Source F shows why this method was not very worthwhile for numerous reasons and although this may have been, a good idea not all was taken into consideration. The most important of which was that the police force did not have a very good reputation with the residents of Whitechaplel. Whitechapel was a low class area and police had reputation for targeting and picking on these poorer people in the lower classes and favouring the upper classes. Many of the residents had previously received bad treatment from police officers and they did not like them. Therefore, even if someone did have information they would probably not like the idea of going to the Bobby, as they may have felt threatened. Another reason why this was a failure was that it wasn't very informative and that dates were confusing as it informs the public to contact the police on the 30-09-88 but the leaflets were publisher on or after that date. However, the Police Force did not offer a cash reward for the discovery of criminals. Source G is a part of a letter from the Home Secretary, giving their reasons for not offering a reward. They claim that offering a reward would be a useless method to find the killer. They also, give that impression that they believe people would come forward with false evidence in order to gain a reward. In my opinion if it was the evidence was asked for from the middle class public there would be a reward, I think this because in the police gave the impression that the residents of Whitechapel were rouges. Anjumjahan Hakim Rough Copy ...read more.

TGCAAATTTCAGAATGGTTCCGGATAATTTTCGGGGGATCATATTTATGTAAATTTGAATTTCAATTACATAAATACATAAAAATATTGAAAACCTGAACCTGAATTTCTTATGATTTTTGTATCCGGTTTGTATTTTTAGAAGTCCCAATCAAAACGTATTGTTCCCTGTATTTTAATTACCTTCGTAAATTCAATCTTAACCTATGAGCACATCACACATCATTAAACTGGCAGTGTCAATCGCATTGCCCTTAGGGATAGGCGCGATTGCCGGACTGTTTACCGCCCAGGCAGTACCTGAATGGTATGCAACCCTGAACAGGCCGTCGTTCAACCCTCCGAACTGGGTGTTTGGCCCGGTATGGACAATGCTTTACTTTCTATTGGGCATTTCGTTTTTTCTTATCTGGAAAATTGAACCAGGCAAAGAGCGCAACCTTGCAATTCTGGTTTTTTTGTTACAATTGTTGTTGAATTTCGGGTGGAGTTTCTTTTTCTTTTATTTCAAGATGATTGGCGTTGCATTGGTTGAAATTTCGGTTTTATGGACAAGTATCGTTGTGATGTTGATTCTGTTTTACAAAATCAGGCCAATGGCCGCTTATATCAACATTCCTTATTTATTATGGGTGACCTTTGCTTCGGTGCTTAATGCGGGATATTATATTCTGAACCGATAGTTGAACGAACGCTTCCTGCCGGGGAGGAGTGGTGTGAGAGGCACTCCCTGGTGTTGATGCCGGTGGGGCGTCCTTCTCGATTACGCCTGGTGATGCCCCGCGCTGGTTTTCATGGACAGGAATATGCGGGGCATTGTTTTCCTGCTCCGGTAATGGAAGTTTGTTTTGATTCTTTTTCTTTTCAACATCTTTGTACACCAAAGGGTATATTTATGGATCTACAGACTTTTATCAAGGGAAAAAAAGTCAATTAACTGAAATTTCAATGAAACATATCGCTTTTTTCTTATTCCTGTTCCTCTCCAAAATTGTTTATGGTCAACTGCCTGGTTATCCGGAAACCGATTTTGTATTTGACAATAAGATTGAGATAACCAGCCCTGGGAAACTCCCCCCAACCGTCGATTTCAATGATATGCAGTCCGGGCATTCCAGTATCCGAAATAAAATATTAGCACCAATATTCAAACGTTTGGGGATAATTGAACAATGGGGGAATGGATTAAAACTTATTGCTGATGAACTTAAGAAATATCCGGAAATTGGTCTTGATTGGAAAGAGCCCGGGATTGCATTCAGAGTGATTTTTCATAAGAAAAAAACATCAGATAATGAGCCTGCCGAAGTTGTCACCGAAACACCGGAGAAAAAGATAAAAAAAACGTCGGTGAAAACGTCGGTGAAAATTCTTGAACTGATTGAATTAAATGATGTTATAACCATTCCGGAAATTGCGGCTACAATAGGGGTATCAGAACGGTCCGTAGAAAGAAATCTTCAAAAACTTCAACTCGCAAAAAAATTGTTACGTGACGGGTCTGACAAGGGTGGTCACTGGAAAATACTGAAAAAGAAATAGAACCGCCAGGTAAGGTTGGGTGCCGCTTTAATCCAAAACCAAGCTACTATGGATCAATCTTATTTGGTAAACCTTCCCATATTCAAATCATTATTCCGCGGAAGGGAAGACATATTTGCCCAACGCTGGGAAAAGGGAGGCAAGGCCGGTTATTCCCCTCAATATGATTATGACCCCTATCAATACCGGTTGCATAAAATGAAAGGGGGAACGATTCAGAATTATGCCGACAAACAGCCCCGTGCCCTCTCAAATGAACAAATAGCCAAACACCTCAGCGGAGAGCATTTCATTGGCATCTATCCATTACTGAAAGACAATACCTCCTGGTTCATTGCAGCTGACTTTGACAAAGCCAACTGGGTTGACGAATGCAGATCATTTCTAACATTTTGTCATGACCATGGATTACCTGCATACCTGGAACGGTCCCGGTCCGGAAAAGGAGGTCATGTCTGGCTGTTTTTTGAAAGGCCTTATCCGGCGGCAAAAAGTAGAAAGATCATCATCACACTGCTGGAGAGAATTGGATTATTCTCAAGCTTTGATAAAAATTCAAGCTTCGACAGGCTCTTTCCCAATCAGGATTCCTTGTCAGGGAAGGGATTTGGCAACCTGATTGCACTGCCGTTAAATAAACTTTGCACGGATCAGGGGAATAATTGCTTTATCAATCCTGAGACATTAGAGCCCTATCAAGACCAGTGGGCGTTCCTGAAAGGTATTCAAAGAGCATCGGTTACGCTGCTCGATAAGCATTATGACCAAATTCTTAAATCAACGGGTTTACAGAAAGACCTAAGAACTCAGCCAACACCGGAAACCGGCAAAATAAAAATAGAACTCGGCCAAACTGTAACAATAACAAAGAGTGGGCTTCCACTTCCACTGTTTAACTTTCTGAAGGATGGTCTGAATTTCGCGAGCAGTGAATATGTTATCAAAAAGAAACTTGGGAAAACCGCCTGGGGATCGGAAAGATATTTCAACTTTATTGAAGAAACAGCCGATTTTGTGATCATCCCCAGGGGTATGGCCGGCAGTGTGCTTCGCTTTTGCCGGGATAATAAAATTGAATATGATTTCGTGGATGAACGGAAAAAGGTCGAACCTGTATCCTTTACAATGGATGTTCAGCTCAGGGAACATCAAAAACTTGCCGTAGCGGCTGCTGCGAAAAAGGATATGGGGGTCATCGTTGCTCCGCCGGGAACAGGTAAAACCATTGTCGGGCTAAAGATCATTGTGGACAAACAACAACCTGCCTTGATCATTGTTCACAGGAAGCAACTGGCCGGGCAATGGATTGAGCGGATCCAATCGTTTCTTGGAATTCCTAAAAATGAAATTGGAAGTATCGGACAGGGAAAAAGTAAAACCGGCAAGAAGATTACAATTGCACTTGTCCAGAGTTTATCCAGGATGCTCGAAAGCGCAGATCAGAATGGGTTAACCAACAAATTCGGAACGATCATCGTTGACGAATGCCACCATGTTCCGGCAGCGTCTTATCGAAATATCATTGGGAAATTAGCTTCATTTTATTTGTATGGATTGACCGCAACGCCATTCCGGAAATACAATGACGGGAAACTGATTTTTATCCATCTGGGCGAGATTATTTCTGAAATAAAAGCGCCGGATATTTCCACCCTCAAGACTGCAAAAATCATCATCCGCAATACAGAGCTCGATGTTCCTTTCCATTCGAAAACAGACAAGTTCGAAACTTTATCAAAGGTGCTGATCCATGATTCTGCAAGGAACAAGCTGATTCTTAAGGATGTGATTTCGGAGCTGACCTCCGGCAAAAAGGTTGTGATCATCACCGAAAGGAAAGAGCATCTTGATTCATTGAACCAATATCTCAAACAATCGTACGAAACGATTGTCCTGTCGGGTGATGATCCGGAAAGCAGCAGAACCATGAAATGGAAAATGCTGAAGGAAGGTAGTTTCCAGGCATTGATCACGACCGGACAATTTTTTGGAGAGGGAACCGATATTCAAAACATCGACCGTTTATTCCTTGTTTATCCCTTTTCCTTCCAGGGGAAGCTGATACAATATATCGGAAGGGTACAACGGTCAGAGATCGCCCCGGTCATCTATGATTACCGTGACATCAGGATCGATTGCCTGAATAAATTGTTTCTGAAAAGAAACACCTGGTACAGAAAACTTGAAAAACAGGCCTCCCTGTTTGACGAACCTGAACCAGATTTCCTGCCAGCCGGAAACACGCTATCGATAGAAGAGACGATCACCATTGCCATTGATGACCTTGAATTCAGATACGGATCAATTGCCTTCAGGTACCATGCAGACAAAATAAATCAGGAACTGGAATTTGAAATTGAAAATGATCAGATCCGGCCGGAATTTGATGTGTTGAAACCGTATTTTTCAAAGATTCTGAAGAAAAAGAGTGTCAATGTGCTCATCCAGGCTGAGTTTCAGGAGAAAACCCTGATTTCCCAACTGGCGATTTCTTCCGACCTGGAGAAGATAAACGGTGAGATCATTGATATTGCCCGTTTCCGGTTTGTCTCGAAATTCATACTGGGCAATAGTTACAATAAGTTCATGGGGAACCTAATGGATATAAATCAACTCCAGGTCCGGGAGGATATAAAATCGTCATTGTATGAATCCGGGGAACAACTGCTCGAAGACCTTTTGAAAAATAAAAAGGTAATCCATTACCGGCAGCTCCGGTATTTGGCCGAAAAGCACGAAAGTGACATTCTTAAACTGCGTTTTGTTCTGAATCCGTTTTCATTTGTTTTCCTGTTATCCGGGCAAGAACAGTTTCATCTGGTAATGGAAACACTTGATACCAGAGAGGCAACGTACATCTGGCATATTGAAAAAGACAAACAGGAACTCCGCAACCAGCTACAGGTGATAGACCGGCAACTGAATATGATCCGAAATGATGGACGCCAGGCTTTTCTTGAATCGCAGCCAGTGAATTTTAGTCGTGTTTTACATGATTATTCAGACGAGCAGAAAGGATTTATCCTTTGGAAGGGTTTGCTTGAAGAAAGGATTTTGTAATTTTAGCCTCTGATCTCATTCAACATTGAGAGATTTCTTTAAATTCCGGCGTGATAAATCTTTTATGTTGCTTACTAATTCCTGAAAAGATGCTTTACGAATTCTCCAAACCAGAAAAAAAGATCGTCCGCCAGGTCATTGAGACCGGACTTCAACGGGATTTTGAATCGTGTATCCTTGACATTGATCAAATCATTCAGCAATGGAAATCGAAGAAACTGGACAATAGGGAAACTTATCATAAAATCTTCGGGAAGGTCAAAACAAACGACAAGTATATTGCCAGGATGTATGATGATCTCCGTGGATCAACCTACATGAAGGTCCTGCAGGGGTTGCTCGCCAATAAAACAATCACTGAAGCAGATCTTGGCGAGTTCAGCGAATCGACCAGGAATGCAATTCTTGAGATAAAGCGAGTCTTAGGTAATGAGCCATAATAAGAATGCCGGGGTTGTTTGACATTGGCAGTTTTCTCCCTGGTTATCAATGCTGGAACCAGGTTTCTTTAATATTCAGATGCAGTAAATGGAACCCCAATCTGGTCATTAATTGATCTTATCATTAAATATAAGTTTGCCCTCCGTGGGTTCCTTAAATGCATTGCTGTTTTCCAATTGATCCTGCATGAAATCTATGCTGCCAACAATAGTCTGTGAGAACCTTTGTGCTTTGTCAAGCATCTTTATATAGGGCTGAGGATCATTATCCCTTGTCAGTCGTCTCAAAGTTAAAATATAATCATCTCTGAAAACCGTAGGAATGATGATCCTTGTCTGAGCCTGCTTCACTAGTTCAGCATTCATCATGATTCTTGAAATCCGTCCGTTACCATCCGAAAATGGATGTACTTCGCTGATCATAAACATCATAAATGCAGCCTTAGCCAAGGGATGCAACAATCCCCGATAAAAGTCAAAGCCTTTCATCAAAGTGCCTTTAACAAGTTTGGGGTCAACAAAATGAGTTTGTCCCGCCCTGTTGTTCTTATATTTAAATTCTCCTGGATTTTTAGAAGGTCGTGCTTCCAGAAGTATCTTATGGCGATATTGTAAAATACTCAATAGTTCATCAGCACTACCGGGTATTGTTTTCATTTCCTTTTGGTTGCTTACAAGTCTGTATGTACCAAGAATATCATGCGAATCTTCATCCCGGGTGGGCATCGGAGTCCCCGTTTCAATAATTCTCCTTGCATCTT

The above preview is unformatted text

This student written piece of work is one of many that can be found in our GCSE Britain 1905-1951 section.

Found what you're looking for?

  • Start learning 29% faster today
  • 150,000+ documents available
  • Just £6.99 a month

Not the one? Search for your essay title...
  • Join over 1.2 million students every month
  • Accelerate your learning by 29%
  • Unlimited access from just £6.99 per month

See related essaysSee related essays

Related GCSE Britain 1905-1951 essays

  1. Jack the Ripper

    This is possibly because journalists probably don't know much about the victims, they job is to just sell papers and get the public interested. Also as it was the beginning of the murders the writer just gave us basic information that had been released to the public.

  2. Were the police to blame for Jack the Ripper not being caught

    Source B is a Coroner's report on the body of Polly Nicholls, it was written to inform the police of the way Nicholls died. Sources B and C have a few similarities, they are both doctors reports, so will be concise.

  • Over 160,000 pieces
    of student written work
  • Annotated by
    experienced teachers
  • Ideas and feedback to
    improve your own work